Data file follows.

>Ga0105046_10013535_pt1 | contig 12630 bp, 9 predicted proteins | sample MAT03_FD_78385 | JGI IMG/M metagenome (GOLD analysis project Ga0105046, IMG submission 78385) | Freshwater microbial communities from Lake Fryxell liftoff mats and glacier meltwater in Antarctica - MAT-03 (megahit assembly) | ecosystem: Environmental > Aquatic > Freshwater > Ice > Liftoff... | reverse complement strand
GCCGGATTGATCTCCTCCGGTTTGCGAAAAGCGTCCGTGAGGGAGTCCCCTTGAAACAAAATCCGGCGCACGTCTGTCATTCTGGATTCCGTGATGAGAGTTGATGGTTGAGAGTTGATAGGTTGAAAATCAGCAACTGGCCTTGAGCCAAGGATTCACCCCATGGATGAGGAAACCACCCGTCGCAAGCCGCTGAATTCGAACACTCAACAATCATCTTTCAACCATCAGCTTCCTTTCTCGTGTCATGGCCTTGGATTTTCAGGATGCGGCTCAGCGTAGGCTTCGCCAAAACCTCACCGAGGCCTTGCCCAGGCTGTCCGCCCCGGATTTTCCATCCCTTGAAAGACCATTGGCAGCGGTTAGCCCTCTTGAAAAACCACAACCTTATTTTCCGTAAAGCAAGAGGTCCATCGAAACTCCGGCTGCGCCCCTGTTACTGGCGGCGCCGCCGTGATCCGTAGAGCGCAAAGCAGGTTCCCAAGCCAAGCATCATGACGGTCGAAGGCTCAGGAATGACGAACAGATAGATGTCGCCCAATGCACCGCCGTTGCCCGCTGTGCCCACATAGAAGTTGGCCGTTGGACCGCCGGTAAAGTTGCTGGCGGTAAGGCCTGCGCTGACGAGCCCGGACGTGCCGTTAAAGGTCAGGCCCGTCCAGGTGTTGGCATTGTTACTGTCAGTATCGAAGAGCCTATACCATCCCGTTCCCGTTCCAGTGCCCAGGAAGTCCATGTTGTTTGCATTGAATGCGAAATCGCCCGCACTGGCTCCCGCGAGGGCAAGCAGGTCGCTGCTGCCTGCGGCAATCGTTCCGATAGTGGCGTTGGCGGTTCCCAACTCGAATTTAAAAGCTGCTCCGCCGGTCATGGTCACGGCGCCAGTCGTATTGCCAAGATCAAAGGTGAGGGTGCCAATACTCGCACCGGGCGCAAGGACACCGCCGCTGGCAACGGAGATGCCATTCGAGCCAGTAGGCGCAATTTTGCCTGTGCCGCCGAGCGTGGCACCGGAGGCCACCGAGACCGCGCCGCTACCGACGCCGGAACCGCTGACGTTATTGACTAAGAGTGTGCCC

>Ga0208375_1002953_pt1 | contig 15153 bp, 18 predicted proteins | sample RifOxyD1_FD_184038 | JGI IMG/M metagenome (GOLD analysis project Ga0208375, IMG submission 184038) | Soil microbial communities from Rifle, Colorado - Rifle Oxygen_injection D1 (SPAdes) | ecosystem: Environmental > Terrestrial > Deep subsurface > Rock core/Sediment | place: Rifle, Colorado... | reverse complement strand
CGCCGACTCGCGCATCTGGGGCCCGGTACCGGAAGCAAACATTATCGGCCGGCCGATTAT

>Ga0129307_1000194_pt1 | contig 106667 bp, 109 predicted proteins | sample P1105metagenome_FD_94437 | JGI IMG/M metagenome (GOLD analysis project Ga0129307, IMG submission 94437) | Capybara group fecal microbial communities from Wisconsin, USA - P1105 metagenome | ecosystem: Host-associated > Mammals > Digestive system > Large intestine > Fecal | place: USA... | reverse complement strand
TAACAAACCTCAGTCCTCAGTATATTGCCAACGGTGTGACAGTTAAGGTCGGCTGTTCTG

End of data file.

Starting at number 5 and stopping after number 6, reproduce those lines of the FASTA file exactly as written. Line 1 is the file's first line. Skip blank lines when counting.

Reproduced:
>Ga0129307_1000194_pt1 | contig 106667 bp, 109 predicted proteins | sample P1105metagenome_FD_94437 | JGI IMG/M metagenome (GOLD analysis project Ga0129307, IMG submission 94437) | Capybara group fecal microbial communities from Wisconsin, USA - P1105 metagenome | ecosystem: Host-associated > Mammals > Digestive system > Large intestine > Fecal | place: USA... | reverse complement strand
TAACAAACCTCAGTCCTCAGTATATTGCCAACGGTGTGACAGTTAAGGTCGGCTGTTCTG